Keia Jones-Baldwin, a mom of four and writer at Raising Cultures, has always been open about her experiences with adoption and foster care. Recently, she shared an unsettling experience she had on a family trip to Tennessee in 2018, in which a woman working at a photo booth accused Keia of kidnapping her own white adopted child, Princeton (known affectionately as Boosie). In the emotional Facebook post, Keia explained how hurtful the experience was.
"I thought that this would be a fun picture to let Boosie take while the older kids and Dad rode a quick amusement park ride," she explained in the post. "I took him inside and was excited to get him all dressed up in this old timey regalia. I noticed the young girl, maybe in her late 20's was awfully fidgety as she was trying to get him set up."
After taking a few photos, the photographer left the room. But once she returned with Keia's pictures, the situation escalated quickly.
"When she came back, she was holding the photo she'd just snapped of Boosie and photos of another baby side by side and said, 'I knew it, I knew this was the same baby,'" explained Keia. "Confused I said, 'excuse me?' She accused me of kidnapping a child that she had recently taken a photo of earlier that month with his 'white parents.' I was appalled! Of course, she had already called the police."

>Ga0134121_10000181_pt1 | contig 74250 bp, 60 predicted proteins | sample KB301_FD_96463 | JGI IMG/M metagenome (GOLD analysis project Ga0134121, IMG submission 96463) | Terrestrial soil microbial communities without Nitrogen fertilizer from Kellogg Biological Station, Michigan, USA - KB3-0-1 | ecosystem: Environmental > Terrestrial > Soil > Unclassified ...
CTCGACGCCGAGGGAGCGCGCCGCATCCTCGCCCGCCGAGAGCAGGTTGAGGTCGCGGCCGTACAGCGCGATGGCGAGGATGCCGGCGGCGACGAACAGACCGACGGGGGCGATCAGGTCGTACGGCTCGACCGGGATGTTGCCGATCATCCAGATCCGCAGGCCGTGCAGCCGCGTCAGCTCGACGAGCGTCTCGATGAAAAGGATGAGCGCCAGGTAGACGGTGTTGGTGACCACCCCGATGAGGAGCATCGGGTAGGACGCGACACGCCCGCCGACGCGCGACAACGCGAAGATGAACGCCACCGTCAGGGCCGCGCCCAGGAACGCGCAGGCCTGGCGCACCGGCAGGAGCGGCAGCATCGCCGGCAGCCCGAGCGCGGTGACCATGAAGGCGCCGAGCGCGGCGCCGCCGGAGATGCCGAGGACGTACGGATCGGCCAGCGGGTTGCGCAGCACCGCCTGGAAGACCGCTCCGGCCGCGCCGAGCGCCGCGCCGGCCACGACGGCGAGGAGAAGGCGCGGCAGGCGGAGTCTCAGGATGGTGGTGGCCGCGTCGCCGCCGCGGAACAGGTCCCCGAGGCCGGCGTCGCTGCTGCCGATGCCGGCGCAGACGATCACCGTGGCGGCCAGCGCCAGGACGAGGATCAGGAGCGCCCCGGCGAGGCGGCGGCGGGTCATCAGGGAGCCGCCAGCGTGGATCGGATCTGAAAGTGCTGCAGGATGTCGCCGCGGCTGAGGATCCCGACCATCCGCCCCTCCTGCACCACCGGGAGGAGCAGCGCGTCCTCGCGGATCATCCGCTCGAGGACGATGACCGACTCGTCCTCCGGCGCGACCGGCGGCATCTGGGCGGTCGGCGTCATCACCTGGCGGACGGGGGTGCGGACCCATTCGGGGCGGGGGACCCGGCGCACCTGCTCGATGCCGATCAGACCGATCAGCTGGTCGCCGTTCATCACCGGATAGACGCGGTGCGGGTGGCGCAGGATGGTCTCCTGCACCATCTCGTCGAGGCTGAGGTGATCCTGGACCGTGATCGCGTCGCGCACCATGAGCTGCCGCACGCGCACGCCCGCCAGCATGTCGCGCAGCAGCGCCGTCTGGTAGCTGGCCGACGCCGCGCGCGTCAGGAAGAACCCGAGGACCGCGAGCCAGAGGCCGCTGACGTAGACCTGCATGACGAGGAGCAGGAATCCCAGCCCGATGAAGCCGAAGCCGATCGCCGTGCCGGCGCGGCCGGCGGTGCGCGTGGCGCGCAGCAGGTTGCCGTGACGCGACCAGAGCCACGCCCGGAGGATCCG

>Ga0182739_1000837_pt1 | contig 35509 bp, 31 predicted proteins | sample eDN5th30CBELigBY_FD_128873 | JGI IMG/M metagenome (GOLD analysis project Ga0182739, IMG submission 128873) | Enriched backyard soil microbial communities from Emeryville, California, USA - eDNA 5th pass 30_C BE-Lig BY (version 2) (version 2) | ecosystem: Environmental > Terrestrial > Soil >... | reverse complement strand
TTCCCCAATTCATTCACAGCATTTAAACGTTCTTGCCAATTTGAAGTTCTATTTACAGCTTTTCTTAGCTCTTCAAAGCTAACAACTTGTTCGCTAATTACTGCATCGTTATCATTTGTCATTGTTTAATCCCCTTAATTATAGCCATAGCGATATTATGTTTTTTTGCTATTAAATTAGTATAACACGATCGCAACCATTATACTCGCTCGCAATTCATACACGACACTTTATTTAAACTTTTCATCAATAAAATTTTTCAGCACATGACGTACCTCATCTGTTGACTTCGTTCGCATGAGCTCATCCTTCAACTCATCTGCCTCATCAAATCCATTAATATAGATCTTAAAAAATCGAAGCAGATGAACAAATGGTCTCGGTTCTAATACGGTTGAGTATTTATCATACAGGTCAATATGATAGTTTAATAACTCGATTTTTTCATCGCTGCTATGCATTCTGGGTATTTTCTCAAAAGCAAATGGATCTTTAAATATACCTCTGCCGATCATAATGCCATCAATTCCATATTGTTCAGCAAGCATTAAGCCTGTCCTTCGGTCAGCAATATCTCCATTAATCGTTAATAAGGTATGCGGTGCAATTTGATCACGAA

At the time, Boosie was still in foster care (Keia eventually went on to adopt him in 2019). Because of this, Keia needed to get a clearance letter for him to even travel across state lines. Although she was prepared with documentation, the accusation was beyond upsetting.
"She accused me of kidnapping a child that she had recently taken a photo of earlier that month with his 'white parents.'"
"I had to show proof that [we were North Carolina] citizens on top of [providing] them with the foster care paperwork," Keia said. "The officers apologized. Looking quite stupid and embarrassed, her half-apology was not accepted. The manager was very apologetic, sent her home. I explained that I didn't want her to lose her job but rather get cultural awareness and diversity training. The manager agreed. Then he hands me this photo and said it was 'free for the hassle.'"
According to Keia, conversation and education about transracial adoptees needs to continue. Keia has her own list of things she wants others to understand about multiracial families:
1. We have to show the world that families don't have to look alike to love alike.
2. All transracial adoptions are not white parents adopting black kids. There is an entire transracial adoption community with so many types of blended families.
3. Just because families don't match don't mean the child is in danger.
4. When we stop the pre judgement and take the opportunity to learn, our lives become more enriched!